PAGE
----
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Just Do It!

Procrastination is defined as “To put off from day to day; to delay; to defer to a future time.” (New Webster’s Dictionary, College Edition). I procrastinate. It has defined me for most of my life. In fact, barring death and major crimes, most of the bad things that have happened to me in my life has stemmed from me not doing something when I’m supposed to.

It’s a curse.

The thing that always gets me when I finally do something that I’ve been putting off is that it normally takes such little time and effort.

For example, I bought a very large container of kitty litter that I absolutely hated. The cat didn’t seem fond of it either, so I stopped using it. I managed to get it out of the basement and out to the carport–no easy deed as it was about 40 pounds of cat gravel. My thinking was that I could keep it in my trunk in case I ever got stuck in the snow. That was last winter.

Yesterday, I put the litter into my trunk. Took me about 20 seconds. I’d been moving that damn bucket of cat dirt out of my way for almost a year! Twenty seconds.

It made me think a lot about how inconvenient I make my life by delaying doing things. Little things when left undone somehow turn into projects. Dishes, for another example. When I do the dishes right after dirtying them, they clean easily and it takes me just minutes. But I hate to do dishes so I put it off. Then simple easily rinsed food residue turns into hard, cement-like and very icky stuff that needs to be soaked and scrubbed.

So why do I procrastinate? I don’t know. Back in my 20’s when I was seeing a shrink, he said I was still waiting for my mother to pick up after me. I don’t think that’s valid anymore seeing as how she’s been gone now for more than 50 years.

So I really don’t know. Maybe  part of me doesn’t think that anything is worth doing unless it’s hard.

I remember years ago a grandkid told me in a rather exasperated tone of voice, “Just do it and then it’s done!” I’m sure she was parroting my daughter who is one of those go getter types who never puts anything off and files her taxes the day after she gets her W2. An annoying woman. Still, I’ve never forgotten those words coming out of the mouth of a 5 year old.

I will always have the tendency to delay and defer. But at least I’m aware of it. I’m getting better. I pay my taxes on time without the last minute extension. I no longer let the trash overflow before taking it out. I make my bed–usually–every day.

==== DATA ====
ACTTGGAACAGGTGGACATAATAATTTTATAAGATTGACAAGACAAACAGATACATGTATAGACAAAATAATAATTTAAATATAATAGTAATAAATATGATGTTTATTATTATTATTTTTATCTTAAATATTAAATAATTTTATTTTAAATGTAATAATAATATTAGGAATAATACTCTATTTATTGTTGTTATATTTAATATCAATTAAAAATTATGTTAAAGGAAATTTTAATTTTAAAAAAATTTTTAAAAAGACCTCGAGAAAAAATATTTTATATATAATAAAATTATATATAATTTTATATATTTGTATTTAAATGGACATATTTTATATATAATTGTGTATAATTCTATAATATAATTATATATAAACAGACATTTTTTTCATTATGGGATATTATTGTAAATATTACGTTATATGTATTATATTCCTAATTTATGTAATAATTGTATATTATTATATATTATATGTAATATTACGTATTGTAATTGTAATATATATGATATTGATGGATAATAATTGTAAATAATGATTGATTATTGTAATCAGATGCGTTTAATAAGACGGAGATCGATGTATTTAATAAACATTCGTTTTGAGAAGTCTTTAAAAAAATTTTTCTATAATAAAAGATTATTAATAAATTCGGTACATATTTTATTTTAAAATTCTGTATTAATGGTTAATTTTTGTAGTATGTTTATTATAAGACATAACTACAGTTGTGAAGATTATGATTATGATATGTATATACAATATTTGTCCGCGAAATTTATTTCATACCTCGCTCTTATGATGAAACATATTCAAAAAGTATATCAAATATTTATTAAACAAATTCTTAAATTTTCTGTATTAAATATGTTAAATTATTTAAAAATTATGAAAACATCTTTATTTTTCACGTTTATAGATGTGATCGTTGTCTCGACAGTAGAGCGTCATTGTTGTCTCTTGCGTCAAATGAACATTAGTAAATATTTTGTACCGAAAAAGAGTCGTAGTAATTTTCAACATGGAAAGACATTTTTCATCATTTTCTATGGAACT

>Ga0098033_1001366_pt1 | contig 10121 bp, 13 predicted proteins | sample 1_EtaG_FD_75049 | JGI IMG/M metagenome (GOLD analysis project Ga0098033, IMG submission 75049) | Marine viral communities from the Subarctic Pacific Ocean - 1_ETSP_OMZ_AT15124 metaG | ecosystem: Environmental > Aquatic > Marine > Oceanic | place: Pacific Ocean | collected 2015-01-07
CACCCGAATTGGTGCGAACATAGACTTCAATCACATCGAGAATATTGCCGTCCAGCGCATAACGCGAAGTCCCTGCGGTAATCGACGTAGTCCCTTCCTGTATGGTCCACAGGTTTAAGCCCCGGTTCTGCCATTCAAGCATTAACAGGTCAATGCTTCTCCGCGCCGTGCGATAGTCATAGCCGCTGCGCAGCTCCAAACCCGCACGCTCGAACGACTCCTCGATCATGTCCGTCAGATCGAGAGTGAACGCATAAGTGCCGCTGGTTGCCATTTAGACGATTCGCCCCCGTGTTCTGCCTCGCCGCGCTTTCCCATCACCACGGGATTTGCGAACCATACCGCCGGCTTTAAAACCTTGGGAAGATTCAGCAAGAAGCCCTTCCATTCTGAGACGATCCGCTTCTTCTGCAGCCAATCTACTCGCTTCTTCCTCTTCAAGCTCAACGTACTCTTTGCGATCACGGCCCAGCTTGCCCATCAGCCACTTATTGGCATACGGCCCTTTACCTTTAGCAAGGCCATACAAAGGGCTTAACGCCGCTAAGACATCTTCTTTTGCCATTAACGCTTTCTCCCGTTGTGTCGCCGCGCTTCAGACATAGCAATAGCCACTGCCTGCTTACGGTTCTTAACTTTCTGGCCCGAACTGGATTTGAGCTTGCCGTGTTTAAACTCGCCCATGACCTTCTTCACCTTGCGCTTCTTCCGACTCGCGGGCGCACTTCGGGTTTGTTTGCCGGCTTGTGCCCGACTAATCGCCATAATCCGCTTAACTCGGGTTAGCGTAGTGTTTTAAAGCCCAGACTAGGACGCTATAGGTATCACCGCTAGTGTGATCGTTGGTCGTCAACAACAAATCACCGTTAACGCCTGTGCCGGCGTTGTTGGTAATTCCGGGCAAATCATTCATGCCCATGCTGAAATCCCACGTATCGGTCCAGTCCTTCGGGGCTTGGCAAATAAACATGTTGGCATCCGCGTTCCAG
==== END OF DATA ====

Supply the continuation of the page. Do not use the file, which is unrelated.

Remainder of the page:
It’s a journey, right? I can’t be the only person who has let procrastination rule them. What are your stories, and what have you done to combat it? I’d like to know I’m not alone.

 

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From the Alley It Came; To the Alley It Goes

I am not a hoarder. Not quite. And neither was my husband, exactly. What we were was enthusiastic. We each had our enthusiasms and each of those came with equipment, supplies and components.

For example, I like the thought of doing crafts. I used to watch craft shows back when HGTV programming consisted of more than real estate. Carol Duvall was my patron saint. In the course of the 35 years since I first moved into this house, I’ve gotten enthused about polymer clay, paper making, scrapbooking, card making, quilling, quilting, doll making, painting, and rubber stamping. I needlepoint, embroider, do crewel and make pillows.

Recently, I’ve been trying to get realistic about what it is I really enjoy doing and what, of all the STUFF I have to do all this with, I’m going to keep. It’s slow going because, for instance,  I really, really like all the neat things you can make with polymer clay. What I didn’t like, I found out, was the tedium of working with it. The same with paper making. I was going to recycle all my mail, making sheets of paper with which I’d do…what? Never did figure that out. What I did figure out was that it bored me.

So I got rid of all the stuff associated with both polymer clay and paper making. I sold all my polymer clay, molds, pressure sheets and the clay conditioner (pasta maker). I dismantled the screens I used with the paper and shredded, then recycled, all the bills and mail I’d been saving for what seemed like eons. It was actually quite freeing.

Every time I make a pass through my craft items, more stuff goes. I’m getting there.

But then there’s Dear Hubby’s enthusiasms. When DH was alive, he wouldn’t let me get rid of anything. Moldy, scratched and broken record albums stayed because someday he’d do something with them. The 8-track tapes stayed even though we’d never owned an 8-track player.

He owned every tool known to man, I think, many of them brand new and still in the box. Many of them mysterious, their purpose unknown.

He also was a picker. He picked things up from job sites, from junk stores but especially from the alley. From the alley he brought in wooden chairs, file cabinets, a rattan shelving unit,  church pew,  fireplace screen, silicone caulking and wood stain.

I’m very slowly, a little bit at a time, going through his stuff, too, and getting rid of things. Some stuff goes back into the alley and in a few days, it’s gone. Like magic! I thank God for the alley. The alley giveth and the alley taketh away.

 

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Boundaries, or Just Say “No”

“No” is a complete sentence.–Anne Lamott